Not long after these Cretaceous limestones were deposited they were uplifted, folded, and faulted during the Laramide orogeny. The Laramide orogeny began during the Cretaceous Period and lasted until the Eocene; it is the mountain building event that uplifted much of the North American Rocky Mountains, including the front ranges in Colorado and Alberta, Canada. At Big Bend, the Laramide orogeny uplifted the Santa Elena Mountains in the west and the Sierra del Carmen Mountains in the east (Figure 4). These ranges have opposite senses of vergence, or movement, meaning that they were folded and thrust towards each other with the Boquillas Basin separating them.
The Boquillas Basin quietly collected sediments from the growing mountain ranges surrounding it until the late Eocene- Oligocene time when it became the focal point of volcanism in the area. The switch from folding and thrusting to volcanism at Big Bend during the Eocene is often attributed to the initiation of flat-slab subduction of the Farallon plate, which had the effect of pushing subduction-related volcanism eastward to where the park now stands. Volcanic rocks at Big Bend are spectacularly exposed in the Chisos mountains, the crown jewel of the park. The Chisos Mountains stand high above the surrounding desert floor and give the impression of a citadel fortress imagined in the mind of a writer like Tolkien. They are high enough (over 2300 m) that they create their own microclimate and eco-zone. While the surrounding desert is populated by sagebrush, road runners, and armadillos, in the Chisos Mountains there are a variety of conifer trees and large mammals such as black bears, mountain lions, and deer. The bear population has exploded in recent years with the number of animals in the park reported to be between 25-30 bears. This is pretty impressive for a small and isolated range. Evidence of Big Bend’s volcanic past can be seen everywhere in the Chisos. Andesites, rhyolites, and ash-flow tuffs can be seen on almost every hike (Figure 5). Because of the excellent exposures, it is possible to sit at several vantage points and visually work out the sequence of volcanic events that built the mountains.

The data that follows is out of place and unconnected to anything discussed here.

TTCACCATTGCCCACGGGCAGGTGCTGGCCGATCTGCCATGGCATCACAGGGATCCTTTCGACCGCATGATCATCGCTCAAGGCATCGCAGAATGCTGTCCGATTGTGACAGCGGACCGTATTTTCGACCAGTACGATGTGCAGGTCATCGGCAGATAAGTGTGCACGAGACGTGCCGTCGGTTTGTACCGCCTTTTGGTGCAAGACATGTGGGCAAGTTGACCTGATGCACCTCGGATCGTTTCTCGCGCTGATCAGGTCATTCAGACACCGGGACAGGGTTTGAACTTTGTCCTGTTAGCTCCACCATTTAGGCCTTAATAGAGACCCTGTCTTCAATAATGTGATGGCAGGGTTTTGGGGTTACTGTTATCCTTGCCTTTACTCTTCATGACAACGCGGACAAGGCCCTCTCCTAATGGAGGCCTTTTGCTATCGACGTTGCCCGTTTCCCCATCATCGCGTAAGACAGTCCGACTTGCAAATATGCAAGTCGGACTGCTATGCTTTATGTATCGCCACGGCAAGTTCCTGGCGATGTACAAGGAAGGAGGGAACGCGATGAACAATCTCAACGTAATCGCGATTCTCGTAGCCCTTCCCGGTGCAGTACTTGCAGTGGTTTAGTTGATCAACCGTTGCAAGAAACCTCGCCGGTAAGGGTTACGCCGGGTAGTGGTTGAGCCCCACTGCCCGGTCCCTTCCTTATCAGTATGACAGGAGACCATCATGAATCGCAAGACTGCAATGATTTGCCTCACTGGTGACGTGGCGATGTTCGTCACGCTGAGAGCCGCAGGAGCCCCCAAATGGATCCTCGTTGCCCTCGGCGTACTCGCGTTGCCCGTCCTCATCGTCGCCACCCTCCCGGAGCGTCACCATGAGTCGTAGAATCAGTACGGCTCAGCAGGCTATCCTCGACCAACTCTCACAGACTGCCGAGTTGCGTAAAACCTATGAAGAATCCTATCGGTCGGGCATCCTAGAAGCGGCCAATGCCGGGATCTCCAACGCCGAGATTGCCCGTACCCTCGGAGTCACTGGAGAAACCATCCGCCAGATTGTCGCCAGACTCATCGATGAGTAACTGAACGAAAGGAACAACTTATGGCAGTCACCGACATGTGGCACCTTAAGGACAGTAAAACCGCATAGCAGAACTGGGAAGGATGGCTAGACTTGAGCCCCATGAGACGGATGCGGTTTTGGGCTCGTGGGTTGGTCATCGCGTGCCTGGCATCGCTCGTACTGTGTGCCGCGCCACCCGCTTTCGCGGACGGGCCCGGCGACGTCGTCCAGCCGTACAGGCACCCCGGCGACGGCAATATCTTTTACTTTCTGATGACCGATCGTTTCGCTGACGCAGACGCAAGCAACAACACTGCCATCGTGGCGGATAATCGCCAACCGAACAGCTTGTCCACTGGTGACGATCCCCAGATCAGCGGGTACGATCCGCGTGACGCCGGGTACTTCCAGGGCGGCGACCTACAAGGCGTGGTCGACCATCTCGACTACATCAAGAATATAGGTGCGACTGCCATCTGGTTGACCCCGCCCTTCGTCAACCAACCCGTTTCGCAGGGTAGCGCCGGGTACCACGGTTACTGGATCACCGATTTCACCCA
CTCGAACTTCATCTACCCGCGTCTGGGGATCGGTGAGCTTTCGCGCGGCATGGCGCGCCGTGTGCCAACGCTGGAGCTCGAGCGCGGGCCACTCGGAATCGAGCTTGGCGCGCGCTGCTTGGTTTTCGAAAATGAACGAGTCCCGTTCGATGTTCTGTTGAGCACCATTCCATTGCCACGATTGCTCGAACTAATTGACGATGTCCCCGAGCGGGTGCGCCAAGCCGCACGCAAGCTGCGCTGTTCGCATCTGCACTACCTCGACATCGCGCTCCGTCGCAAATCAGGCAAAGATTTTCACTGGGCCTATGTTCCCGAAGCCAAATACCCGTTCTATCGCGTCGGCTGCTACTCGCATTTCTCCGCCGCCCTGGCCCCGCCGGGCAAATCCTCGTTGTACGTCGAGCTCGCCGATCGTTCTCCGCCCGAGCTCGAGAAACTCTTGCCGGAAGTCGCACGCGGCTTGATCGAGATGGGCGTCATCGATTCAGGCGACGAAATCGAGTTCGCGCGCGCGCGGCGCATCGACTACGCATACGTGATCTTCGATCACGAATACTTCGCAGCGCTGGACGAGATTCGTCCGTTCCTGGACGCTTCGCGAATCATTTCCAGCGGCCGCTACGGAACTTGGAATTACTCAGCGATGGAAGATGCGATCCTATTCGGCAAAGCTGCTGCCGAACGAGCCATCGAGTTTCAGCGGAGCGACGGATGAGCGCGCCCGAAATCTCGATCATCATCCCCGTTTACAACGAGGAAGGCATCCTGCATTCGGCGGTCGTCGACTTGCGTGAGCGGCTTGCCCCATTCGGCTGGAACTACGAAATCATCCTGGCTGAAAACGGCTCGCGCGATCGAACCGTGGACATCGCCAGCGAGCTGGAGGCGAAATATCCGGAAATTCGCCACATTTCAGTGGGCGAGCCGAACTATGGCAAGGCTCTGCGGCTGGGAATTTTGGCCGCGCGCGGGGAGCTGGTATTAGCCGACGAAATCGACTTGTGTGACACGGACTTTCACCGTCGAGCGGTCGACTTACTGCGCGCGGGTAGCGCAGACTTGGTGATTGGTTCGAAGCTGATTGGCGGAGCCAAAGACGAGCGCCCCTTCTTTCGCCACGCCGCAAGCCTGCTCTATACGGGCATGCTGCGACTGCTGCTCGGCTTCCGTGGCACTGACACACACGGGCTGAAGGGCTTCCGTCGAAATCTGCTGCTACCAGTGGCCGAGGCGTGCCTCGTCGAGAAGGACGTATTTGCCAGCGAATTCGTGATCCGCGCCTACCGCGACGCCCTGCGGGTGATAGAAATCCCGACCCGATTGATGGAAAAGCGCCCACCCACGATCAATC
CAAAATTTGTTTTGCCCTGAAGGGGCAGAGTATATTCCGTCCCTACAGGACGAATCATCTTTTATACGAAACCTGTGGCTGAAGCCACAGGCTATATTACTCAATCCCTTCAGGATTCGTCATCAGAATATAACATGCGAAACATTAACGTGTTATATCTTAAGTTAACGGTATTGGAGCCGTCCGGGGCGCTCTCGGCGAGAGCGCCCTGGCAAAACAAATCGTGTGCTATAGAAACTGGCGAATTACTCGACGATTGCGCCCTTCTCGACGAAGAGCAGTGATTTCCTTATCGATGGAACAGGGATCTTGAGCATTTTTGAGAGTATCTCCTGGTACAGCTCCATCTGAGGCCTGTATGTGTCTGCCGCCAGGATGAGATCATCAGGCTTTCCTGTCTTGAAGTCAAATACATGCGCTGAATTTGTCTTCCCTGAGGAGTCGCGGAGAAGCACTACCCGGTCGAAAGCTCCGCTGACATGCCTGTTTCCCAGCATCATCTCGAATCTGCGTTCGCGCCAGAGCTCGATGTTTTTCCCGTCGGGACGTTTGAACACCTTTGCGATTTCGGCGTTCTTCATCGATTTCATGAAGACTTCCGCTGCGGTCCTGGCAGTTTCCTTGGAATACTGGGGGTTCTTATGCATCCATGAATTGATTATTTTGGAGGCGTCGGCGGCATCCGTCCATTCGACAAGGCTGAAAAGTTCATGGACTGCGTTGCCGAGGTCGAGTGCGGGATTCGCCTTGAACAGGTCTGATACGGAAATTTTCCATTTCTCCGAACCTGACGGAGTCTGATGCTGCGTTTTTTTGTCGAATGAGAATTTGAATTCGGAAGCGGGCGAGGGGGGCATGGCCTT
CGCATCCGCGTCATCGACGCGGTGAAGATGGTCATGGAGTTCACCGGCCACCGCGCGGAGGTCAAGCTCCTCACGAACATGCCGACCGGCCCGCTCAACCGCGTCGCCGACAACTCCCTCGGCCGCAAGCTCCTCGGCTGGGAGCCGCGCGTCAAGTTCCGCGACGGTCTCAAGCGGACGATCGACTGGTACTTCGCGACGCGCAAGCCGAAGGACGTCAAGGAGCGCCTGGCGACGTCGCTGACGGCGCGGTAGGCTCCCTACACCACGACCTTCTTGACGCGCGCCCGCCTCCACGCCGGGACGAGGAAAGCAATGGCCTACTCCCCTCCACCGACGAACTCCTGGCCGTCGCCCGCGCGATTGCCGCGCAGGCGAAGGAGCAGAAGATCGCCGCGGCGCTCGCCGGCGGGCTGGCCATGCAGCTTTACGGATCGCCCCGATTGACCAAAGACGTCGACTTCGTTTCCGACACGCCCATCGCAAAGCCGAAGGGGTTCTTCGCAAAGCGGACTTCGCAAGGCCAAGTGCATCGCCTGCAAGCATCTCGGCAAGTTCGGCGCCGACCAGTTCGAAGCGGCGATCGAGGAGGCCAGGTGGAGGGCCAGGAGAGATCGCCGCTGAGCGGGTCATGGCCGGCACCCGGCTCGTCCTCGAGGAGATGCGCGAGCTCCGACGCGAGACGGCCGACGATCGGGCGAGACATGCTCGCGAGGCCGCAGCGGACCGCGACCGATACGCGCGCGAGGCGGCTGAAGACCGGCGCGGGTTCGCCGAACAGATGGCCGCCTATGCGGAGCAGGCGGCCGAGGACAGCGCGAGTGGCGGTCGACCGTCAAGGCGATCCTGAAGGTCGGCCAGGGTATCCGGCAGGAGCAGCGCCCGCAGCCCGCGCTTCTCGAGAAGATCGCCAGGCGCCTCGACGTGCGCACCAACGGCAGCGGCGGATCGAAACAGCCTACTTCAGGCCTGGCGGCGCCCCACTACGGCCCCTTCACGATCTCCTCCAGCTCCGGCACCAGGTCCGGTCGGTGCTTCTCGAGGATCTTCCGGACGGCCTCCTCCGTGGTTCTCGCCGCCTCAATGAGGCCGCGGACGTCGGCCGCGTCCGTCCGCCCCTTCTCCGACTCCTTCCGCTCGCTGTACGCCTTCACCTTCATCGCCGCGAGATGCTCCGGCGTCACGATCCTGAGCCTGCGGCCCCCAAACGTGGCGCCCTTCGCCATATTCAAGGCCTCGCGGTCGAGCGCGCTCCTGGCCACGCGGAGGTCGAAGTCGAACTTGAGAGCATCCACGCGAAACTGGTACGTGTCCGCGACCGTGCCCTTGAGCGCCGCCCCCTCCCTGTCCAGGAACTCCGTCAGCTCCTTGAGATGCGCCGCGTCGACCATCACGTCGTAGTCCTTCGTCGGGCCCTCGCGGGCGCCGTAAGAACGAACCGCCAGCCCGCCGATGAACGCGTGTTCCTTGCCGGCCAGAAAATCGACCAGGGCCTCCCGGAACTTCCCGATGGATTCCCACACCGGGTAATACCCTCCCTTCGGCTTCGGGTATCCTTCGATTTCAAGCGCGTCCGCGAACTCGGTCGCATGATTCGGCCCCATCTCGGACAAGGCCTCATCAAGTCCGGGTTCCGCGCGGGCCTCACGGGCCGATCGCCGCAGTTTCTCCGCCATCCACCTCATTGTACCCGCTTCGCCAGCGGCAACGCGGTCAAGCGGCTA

The last major tectonic event that shaped Big Bend National Park is the tectonic event that is still going on today, namely basin and range extension. A hike down the scenic Boquillas Canyon in the Sierra del Carmen Mountains exposes a spectacular normal fault in the canyon wall (Figure 6). This fault has approximately 100 meters of offset and is striking evidence that the surrounding landscape is not static, but is still subjected to immense tectonic forces.
In 2016, the United States National Park Service celebrated its 100th anniversary. These parks are precious public jewels, not only to be preserved but also to be experienced. As Traveling Geologists we have an advantage over the everyday tourist since we have been trained to read the language of the rocks. That means we can visit these parks and read the story of deep time, violent continental collisions, and life that is long extinct. Even on vacations, our quest for geologic discovery doesn’t have to stop. All we need is a map, our hand lens and notebook, and the never-ending patience of our loved ones as we drag them across the desert to the next outcrop.